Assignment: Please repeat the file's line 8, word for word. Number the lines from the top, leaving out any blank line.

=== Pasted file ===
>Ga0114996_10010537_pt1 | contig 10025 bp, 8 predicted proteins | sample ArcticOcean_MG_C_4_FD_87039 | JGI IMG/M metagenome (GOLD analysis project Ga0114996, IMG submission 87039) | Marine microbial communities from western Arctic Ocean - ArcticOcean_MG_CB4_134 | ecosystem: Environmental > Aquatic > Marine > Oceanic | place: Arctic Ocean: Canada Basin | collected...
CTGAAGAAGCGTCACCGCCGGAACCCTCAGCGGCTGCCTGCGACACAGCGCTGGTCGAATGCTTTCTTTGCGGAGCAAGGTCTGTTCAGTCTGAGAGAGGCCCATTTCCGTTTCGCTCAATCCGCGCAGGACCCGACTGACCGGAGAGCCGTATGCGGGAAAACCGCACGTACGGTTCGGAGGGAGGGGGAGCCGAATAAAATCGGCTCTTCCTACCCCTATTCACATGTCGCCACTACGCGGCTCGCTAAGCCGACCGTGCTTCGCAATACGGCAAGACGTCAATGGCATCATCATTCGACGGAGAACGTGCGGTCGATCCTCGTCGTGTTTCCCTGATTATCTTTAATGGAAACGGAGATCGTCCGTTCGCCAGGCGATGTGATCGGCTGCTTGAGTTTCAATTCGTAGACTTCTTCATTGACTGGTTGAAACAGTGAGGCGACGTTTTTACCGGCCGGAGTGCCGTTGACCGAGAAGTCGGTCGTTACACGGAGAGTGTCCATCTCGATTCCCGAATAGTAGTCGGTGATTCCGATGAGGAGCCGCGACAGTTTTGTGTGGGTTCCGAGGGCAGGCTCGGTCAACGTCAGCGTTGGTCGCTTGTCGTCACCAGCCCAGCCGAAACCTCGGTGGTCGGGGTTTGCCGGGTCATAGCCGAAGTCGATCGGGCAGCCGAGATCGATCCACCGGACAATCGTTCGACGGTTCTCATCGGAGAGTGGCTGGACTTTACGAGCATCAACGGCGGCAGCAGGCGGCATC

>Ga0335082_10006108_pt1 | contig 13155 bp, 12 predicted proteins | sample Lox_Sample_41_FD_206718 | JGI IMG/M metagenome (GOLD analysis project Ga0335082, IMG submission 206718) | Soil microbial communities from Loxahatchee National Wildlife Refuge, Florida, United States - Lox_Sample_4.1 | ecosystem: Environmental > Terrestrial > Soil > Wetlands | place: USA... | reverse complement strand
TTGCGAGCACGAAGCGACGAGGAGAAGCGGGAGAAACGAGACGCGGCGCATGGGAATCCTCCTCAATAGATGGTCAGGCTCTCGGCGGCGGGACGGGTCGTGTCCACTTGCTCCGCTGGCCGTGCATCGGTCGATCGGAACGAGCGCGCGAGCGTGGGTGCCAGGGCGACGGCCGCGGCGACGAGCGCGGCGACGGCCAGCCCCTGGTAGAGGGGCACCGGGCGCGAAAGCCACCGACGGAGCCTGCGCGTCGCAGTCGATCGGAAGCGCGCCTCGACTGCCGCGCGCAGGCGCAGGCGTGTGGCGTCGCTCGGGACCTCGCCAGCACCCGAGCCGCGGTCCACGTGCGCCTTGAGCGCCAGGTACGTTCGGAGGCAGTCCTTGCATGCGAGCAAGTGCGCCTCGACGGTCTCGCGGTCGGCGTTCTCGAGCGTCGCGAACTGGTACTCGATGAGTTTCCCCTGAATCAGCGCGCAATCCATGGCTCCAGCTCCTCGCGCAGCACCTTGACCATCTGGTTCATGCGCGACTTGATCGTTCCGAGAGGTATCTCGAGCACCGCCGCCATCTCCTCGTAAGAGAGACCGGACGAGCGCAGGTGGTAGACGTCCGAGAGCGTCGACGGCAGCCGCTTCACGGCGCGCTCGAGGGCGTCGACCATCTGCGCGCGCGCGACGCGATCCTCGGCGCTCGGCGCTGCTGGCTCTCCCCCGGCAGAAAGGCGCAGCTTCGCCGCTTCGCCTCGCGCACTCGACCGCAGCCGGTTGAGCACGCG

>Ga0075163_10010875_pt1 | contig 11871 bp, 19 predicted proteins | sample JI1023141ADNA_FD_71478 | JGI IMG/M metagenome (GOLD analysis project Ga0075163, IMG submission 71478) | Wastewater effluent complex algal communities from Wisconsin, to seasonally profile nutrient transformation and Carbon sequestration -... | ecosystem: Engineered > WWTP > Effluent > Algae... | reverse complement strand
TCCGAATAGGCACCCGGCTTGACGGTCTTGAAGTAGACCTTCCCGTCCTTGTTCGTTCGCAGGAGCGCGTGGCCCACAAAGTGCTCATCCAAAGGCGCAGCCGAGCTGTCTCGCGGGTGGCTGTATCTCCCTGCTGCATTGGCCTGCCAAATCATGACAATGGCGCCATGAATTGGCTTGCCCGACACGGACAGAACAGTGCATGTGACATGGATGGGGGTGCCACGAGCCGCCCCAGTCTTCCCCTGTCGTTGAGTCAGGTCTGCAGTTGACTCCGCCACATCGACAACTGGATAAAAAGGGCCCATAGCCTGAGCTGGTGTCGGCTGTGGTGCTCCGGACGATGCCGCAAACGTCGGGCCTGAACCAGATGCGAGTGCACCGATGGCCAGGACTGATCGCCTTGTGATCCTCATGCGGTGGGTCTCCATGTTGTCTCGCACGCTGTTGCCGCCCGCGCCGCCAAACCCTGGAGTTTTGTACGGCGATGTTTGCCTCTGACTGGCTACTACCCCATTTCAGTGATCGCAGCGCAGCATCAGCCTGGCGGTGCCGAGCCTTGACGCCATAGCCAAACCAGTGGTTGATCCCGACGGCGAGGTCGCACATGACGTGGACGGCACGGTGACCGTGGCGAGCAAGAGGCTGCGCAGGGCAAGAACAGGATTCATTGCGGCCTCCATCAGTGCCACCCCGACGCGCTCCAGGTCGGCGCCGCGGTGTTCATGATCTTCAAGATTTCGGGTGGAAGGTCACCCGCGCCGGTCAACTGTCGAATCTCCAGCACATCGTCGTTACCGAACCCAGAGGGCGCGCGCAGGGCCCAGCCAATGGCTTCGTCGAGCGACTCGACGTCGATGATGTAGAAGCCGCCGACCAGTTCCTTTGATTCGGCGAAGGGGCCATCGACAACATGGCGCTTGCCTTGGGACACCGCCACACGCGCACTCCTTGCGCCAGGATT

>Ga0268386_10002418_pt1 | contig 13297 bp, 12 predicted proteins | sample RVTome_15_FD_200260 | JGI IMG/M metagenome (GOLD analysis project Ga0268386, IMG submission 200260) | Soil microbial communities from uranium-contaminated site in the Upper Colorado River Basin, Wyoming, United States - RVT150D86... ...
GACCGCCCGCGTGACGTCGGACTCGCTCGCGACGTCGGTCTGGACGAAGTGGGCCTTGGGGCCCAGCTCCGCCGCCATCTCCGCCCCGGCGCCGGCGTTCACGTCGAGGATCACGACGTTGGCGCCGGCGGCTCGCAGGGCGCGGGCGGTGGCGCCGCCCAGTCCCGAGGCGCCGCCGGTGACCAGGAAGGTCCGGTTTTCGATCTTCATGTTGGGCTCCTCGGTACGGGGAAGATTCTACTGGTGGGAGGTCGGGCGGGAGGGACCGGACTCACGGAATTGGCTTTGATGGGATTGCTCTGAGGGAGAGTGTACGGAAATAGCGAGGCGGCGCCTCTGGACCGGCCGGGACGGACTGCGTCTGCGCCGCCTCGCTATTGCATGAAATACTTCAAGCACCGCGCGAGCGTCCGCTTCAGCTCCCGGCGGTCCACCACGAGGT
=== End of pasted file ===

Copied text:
GACCGCCCGCGTGACGTCGGACTCGCTCGCGACGTCGGTCTGGACGAAGTGGGCCTTGGGGCCCAGCTCCGCCGCCATCTCCGCCCCGGCGCCGGCGTTCACGTCGAGGATCACGACGTTGGCGCCGGCGGCTCGCAGGGCGCGGGCGGTGGCGCCGCCCAGTCCCGAGGCGCCGCCGGTGACCAGGAAGGTCCGGTTTTCGATCTTCATGTTGGGCTCCTCGGTACGGGGAAGATTCTACTGGTGGGAGGTCGGGCGGGAGGGACCGGACTCACGGAATTGGCTTTGATGGGATTGCTCTGAGGGAGAGTGTACGGAAATAGCGAGGCGGCGCCTCTGGACCGGCCGGGACGGACTGCGTCTGCGCCGCCTCGCTATTGCATGAAATACTTCAAGCACCGCGCGAGCGTCCGCTTCAGCTCCCGGCGGTCCACCACGAGGT